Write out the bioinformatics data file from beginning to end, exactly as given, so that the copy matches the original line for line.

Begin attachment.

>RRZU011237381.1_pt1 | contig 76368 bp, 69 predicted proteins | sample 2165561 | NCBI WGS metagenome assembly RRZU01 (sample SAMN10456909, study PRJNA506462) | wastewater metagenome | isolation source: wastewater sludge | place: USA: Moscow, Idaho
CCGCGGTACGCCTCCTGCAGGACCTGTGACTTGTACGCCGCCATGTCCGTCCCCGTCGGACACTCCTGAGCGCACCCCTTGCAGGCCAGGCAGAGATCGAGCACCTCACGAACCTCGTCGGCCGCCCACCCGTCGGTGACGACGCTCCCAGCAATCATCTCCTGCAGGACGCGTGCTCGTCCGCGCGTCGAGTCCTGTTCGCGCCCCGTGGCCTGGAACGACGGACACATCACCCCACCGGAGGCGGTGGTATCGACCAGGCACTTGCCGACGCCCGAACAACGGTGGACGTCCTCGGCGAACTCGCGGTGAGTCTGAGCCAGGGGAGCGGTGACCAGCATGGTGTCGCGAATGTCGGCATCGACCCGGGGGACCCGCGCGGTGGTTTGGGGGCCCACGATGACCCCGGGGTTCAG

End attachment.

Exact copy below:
>RRZU011237381.1_pt1 | contig 76368 bp, 69 predicted proteins | sample 2165561 | NCBI WGS metagenome assembly RRZU01 (sample SAMN10456909, study PRJNA506462) | wastewater metagenome | isolation source: wastewater sludge | place: USA: Moscow, Idaho
CCGCGGTACGCCTCCTGCAGGACCTGTGACTTGTACGCCGCCATGTCCGTCCCCGTCGGACACTCCTGAGCGCACCCCTTGCAGGCCAGGCAGAGATCGAGCACCTCACGAACCTCGTCGGCCGCCCACCCGTCGGTGACGACGCTCCCAGCAATCATCTCCTGCAGGACGCGTGCTCGTCCGCGCGTCGAGTCCTGTTCGCGCCCCGTGGCCTGGAACGACGGACACATCACCCCACCGGAGGCGGTGGTATCGACCAGGCACTTGCCGACGCCCGAACAACGGTGGACGTCCTCGGCGAACTCGCGGTGAGTCTGAGCCAGGGGAGCGGTGACCAGCATGGTGTCGCGAATGTCGGCATCGACCCGGGGGACCCGCGCGGTGGTTTGGGGGCCCACGATGACCCCGGGGTTCAG